State Sen. Daylin Leach, a high-profile Pennsylvania progressive who lost the support of key Democratic leaders after allegations that he inappropriately touched female former staffers mushroomed into one of the first #MeToo moments in state politics, has been defeated by primary challenger Amanda Cappelletti.

The Associated Press projected Saturday that Cappelletti, vice chair of the East Norriton Board of Supervisors and a former head of public policy for Planned Parenthood Pennsylvania, had prevailed in the suburban Philadelphia district. It was unclear how many mail ballots remained to be counted. A surge in voting by mail for Tuesday’s primary has left numerous races without a winner declared as counties tally all the votes. Returns from precincts that had reported suggested Cappelletti won by a wide margin.

“We worked really hard to get here,” Cappelletti said in an interview. “I have a great team supporting me.”

She said that talking health-care and environmental issues resonated the most with voters, but that many also liked the idea that she would bring a fresh perspective to Harrisburg. And Cappelletti said she’s proud to be joining a recent wave of women who have been elected to office from the Philadelphia suburbs in recent years, including members of Congress and the state legislature.

“It’s incredibly important that we talk about the need to see yourself reflected on TV and elsewhere in leadership roles,” she said. “And it’s incredibly important that we continue to move that needle forward.”

Leach didn’t immediately comment Saturday.

Cappelletti was endorsed by party officials including Gov. Tom Wolf, Lt. Gov John Fetterman, a dozen state lawmakers and members of Congress, and even U.S. Sens. Bernie Sanders and Elizabeth Warren. She will face Republican Ellen Fisher in the general election for the 17th District, which spans parts of Montgomery and Delaware Counties and is considered a safe Democratic seat.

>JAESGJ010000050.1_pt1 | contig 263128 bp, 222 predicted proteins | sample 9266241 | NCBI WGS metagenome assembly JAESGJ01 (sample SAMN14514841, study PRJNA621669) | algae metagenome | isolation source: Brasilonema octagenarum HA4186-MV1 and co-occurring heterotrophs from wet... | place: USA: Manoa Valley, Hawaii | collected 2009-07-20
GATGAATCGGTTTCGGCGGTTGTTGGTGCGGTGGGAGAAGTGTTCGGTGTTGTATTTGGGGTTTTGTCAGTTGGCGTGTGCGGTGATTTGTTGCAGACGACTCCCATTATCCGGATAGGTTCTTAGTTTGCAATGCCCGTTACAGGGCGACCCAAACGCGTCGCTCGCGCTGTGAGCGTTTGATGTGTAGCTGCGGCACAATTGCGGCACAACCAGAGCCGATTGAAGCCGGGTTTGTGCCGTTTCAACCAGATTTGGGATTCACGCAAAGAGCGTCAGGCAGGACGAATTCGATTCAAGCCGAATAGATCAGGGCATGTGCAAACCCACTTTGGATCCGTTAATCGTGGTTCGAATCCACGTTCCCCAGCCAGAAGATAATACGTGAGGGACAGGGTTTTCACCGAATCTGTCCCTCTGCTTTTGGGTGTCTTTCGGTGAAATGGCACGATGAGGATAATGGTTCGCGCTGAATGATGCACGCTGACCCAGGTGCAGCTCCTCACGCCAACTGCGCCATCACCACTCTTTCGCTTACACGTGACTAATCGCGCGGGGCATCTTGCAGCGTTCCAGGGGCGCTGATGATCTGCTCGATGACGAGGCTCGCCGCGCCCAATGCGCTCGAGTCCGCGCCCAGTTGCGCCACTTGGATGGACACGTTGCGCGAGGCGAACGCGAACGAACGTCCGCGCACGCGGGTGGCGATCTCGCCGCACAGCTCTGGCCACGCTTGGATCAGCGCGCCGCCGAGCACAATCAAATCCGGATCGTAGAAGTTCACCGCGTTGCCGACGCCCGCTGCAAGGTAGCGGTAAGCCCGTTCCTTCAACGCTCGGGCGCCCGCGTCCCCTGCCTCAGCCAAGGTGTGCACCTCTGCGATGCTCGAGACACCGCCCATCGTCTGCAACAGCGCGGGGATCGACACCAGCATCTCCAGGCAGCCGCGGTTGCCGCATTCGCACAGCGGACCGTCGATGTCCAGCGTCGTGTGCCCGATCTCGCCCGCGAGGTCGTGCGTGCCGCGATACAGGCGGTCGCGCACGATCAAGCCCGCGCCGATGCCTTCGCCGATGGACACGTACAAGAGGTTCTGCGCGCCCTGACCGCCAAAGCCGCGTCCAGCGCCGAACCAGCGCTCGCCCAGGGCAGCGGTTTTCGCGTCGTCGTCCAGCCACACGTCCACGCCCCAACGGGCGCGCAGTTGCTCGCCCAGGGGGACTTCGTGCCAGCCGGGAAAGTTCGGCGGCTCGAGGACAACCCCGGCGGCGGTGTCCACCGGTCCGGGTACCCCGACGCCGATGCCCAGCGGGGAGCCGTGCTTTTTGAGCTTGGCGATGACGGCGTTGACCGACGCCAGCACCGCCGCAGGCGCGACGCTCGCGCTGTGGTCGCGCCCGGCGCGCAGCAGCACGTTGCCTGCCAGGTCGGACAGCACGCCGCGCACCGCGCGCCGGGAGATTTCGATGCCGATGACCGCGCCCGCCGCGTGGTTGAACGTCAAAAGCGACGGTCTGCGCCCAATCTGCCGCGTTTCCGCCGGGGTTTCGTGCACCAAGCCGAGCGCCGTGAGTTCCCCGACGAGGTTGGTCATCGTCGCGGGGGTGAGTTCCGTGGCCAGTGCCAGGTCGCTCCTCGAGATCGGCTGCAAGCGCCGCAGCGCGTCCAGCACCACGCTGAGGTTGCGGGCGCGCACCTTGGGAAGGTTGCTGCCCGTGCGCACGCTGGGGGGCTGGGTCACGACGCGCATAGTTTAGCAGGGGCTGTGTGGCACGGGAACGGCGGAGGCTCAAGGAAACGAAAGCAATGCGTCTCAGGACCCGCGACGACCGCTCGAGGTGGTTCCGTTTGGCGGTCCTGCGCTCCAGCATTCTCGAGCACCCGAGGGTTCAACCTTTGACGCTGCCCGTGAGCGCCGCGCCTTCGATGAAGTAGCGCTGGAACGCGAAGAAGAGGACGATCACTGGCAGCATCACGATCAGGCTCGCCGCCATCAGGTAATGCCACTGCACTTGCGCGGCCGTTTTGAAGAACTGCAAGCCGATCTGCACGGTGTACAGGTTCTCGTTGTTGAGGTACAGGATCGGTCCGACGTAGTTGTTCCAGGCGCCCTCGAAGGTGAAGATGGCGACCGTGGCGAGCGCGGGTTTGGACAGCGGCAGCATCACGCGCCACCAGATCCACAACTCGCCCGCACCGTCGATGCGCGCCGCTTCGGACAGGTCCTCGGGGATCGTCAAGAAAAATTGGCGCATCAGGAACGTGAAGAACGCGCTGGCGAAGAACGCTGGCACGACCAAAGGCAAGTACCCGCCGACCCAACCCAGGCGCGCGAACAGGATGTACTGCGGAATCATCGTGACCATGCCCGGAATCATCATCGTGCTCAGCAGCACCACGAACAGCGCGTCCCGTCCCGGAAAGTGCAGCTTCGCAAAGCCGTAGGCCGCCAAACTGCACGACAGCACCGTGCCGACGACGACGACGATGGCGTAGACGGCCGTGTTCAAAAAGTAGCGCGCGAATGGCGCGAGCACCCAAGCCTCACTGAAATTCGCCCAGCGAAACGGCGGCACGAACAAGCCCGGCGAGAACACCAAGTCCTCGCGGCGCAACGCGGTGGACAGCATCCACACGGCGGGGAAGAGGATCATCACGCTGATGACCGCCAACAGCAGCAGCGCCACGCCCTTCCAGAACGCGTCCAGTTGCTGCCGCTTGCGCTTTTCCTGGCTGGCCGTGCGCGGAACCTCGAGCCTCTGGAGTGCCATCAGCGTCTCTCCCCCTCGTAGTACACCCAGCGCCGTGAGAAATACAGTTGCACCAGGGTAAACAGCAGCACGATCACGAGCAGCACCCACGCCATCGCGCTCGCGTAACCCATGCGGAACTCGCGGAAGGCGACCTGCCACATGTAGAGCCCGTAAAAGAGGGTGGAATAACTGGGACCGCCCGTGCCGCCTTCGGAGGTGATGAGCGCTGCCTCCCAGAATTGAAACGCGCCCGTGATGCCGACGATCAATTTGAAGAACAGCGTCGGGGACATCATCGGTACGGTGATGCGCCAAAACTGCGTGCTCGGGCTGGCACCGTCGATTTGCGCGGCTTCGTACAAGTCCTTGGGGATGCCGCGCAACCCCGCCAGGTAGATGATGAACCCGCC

Leach, who has held the office since 2009 and was previously a state representative, began to lose support among some Democrats in 2017, after female ex-staffers accused him of inappropriate touching and making highly sexualized jokes.

The backlash intensified after he lashed out at a woman who accused him of sexually assaulting her almost three decades ago when she was 17.

Leach has denied the claims, and filed a defamation lawsuit against the woman and two activists. He also sued The Inquirer and one of its reporters over coverage of the allegations. The newspaper has stood by its reporting.

An outside investigation commissioned by Senate Democrats last year found that Leach had engaged in joking that was at times “unquestionably sexual in nature.” It also determined his conduct fell short of violating federal discrimination law. It said none of the witnesses the lawyers interviewed “offered any specific instances of any particular woman who claimed that Sen. Leach touched them in a sexually inappropriate way.”

“Rather, the allegations were all of a more general nature, without specifics, that the senator had a way about him that could be viewed as sexually suggestive only if that person did not know Sen. Leach,” said the report by the law firm Eckert Seamans Cherin & Mellott LLC.

The investigators wrote they could not form a conclusion about the sexual-assault allegation.

Cappelletti made Leach’s behavior central to her campaign, highlighting the allegations and calls for his resignation in advertising. “We deserve better," read one Cappelletti campaign ad. “It’s time for Daylin Leach to go.”

Through it all, Leach retained the support of some influential Democrats, and at the outset of the campaign his detractors acknowledged he’d be tough to beat — especially as more than a half-dozen people lined up to challenge him for the nomination.

Some Democrats worried the crowded field would split the anti-Leach vote and set him on a path to reelection. Eventually, though, every challenger but Cappelletti dropped out of the race.

The primary came as county officials faced an unprecedented task of holding an election during the coronavirus pandemic and amid sweeping protests and looting over the death of George Floyd, who died when Minneapolis police knelt on his neck. It was also the first election in Pennsylvania in which any voter could request a mail ballot. Facing a crush of requests, counties struggled to deliver mail ballots to all the voters who requested them — and in some cases sent the wrong ones.

Wolf allayed some local officials’ concerns by extending the deadline for mail ballots to be returned in some counties.

Leach ran as a “proven progressive,” promoting his work to legalize medical marijuana and other causes.

He bemoaned the tone of the campaign, saying in a Facebook video that while he had pitched voters on his record and goals as a lawmaker, “unfortunately my opposition has taken a completely different tact. They don’t talk about issues at all.”

“All she does," he said, “and you’ve seen it, is send really horrible, ugly, mean, negative attacks — which are completely false, or fabricated out of whole cloth, or spun in a way that’s completely inaccurate.”

State Sen. Daylin Leach.
Charles Fox / File Photograph
State Sen. Daylin Leach.